Imaginarium 2015 at Crown Plaza Hotel in Louisville, KY called a wrap on its second year this past weekend, and in a nutshell, the event is going in the right direction. It strives to be a full experience reader-writer weekend seminar and offer guests an array of lessons and memories (not to mention reading material), and in that goal, the organizers pushed forward in several ways.
More attendance (check). More book sales (check). More panels on more topics with higher participation (check-check-check). More publisher and author interactions (check-check). I personally had a panel Friday night that kept me from attending two other events that looked very cool, but that’s what ya’ call a good problem.
What didn’t change was the interactions between authors and the conversations and opportunities to network. People I had met briefly the first year I got to know better in year two. The seeds of future collaborations and business followups were planted and will continue throughout the year. And I met some new readers. What more can one ask for?
I met author peeps John F. Allen and Chris Garrison for breakfast, carpooled with John Friday morning, and we met back up a bit after noon which gave us plenty of time to eat and set up before the vendor room opened at 4. (The hotel burger rocks–I had it again on Saturday). I sold a copy of Haunting Blue to a new reader (more on this later). My evening panel on comic books and the silver screen had a small but enthusiastic group, and we discussed the topic from many angles in that hour.
Then there was hard rock bands in the ballroom Friday night and an active room party hosted by Elizabeth Donald where many of the writers hobnobbed.
Saturday was a very busy day. The vendor hall was pretty hustle-bustle for awhile, and in my area we all moved a few books, met some readers, and had some great times. The noon panel on Space Opera was pretty packed. If there is any question if people are excited about the genre making a comeback, the excitement in the room put it to rest for me. Kat French did a great job moderating and keeping the panel on track. (sidebar, read her Belle Starr Books, they rock, yes this is a link to order them, now back to our regularly scheduled programming…)
Saturday evening in the ballroom down the hall was, I think, a 40 year high school reunion, so since the vendor hall was open to the public, several of them came over to find out what was going on, and more books were sold. (Much later, author peep Jessica McHugh and I happened to be walking by the ballroom at the same moment while an “in memory of” slideshow was playing to the music of Sarah McLachlan’s Angel. We were at the same time torn between tears and an inappropriate giggle fit while ours heads were conflicted over the loss of people we never met, not to mention dogs and cats because of unofortunate connections)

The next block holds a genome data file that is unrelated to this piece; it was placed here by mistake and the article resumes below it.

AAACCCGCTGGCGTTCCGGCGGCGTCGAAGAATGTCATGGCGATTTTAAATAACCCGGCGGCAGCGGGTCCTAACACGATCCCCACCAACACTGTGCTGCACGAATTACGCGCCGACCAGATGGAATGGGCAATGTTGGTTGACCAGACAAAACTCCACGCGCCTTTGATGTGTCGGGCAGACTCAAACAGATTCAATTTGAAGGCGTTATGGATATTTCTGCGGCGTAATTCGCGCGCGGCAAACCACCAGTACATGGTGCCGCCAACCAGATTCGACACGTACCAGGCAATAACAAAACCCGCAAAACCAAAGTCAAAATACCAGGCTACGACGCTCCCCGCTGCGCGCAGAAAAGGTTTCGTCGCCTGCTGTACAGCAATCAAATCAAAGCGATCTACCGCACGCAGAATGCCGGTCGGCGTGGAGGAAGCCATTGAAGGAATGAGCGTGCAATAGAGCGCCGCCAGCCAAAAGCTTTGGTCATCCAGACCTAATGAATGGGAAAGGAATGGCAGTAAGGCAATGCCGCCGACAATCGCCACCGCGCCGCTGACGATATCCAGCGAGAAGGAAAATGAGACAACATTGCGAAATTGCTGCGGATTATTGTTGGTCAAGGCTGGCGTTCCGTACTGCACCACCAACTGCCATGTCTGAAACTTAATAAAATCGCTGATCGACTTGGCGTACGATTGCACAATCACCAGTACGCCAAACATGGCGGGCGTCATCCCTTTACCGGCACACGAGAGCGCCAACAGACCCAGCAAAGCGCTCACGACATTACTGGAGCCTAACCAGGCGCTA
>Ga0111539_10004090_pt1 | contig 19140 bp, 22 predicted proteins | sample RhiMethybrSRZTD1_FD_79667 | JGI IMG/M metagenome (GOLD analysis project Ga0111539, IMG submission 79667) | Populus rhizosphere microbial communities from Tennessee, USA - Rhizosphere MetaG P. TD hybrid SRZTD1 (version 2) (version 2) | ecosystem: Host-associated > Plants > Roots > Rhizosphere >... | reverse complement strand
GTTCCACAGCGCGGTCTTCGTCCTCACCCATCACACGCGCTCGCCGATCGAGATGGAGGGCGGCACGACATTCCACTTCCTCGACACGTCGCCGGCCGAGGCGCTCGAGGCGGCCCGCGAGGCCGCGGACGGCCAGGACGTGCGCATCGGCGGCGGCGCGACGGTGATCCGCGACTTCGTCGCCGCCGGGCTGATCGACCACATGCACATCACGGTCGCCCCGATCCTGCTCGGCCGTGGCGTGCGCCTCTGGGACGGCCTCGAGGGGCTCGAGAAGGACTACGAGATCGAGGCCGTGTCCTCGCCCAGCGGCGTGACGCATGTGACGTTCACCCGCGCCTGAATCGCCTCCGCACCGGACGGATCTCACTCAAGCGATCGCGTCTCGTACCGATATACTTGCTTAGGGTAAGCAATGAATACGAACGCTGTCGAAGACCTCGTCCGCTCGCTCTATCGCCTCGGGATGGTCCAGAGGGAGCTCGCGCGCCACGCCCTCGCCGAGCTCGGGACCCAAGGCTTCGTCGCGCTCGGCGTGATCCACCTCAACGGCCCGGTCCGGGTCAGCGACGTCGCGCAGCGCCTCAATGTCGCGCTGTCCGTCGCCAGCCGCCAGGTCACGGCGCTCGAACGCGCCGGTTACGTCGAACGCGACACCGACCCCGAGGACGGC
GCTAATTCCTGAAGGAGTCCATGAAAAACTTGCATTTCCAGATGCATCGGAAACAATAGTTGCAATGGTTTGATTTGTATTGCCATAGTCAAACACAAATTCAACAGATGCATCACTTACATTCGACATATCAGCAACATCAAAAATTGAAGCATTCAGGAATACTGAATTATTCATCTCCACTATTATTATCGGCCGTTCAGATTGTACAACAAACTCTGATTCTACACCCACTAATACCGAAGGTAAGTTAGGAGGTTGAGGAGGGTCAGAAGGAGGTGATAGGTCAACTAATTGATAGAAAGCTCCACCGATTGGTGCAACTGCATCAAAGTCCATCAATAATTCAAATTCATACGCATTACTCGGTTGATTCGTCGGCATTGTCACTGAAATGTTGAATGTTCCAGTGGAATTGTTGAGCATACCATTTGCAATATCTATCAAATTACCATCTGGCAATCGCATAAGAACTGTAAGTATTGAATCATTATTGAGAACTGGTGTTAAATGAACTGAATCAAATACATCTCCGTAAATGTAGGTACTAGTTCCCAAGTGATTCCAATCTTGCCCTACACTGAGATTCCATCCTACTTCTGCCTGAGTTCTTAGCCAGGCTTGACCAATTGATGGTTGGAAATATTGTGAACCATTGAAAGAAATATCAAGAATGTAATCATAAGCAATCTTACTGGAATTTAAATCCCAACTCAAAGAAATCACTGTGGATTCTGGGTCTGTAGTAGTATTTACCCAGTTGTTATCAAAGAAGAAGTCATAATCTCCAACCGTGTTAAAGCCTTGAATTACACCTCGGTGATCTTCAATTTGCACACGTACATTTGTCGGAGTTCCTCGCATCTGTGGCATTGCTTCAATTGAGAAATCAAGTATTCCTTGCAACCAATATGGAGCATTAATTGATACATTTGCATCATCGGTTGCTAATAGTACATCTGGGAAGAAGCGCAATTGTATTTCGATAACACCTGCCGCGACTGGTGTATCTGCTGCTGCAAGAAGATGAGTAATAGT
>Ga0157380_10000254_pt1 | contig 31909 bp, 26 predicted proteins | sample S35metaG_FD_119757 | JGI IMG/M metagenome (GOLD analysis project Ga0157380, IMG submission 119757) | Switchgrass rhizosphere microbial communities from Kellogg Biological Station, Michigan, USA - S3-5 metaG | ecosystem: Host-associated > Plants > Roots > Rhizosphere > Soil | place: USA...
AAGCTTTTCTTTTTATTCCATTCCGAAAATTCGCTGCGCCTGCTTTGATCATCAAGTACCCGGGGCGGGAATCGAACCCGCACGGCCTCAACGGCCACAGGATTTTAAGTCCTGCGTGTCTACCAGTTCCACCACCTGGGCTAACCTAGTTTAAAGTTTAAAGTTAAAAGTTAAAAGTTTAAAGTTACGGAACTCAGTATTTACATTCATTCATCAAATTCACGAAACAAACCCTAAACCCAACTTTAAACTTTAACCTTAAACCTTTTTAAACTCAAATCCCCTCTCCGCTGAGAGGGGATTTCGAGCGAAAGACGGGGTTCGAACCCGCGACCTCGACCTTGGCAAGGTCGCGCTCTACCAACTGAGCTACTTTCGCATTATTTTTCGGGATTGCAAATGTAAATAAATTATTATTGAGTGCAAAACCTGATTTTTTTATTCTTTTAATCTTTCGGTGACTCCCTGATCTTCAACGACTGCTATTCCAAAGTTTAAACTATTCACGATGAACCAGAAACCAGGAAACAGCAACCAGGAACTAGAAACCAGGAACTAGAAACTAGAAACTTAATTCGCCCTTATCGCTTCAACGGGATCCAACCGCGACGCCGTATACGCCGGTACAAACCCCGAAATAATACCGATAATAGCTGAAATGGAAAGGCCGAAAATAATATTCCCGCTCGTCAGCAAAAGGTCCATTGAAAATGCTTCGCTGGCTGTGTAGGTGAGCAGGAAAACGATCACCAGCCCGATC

My 9 pm panel on writing as series, although scheduled during the awards banquet, was very well attended by another enthusiastic crowd. I was slotted to moderate, not the easiest thing two days into a convention but it all turned out just fine. The masquerade started at 10:30 pm and I spent the evening going back and forth between that and the room party, night two. Some great costumes were out on display.
The workshop taught by Michael Knost was slotted for 1:30 in which he discussed the various ways and reasons that a writer can and should stay “invisible” to the reader, including, yes, using a chicken hat to demonstrate deep third point of view.
Oh, and about the woman who bought Haunting Blue Friday night? She returned to my booth Sunday morning to say how much she enjoyed it and purchased Haunting Obsession. What author doesn’t love that?
Overall, Imaginarium is growing in all the right ways and is the place where we should all plan to be next year. Everyone involved in the planning and execution can take a big bow (and a couple day nap) for their accomplishments. Already looking forward to next year!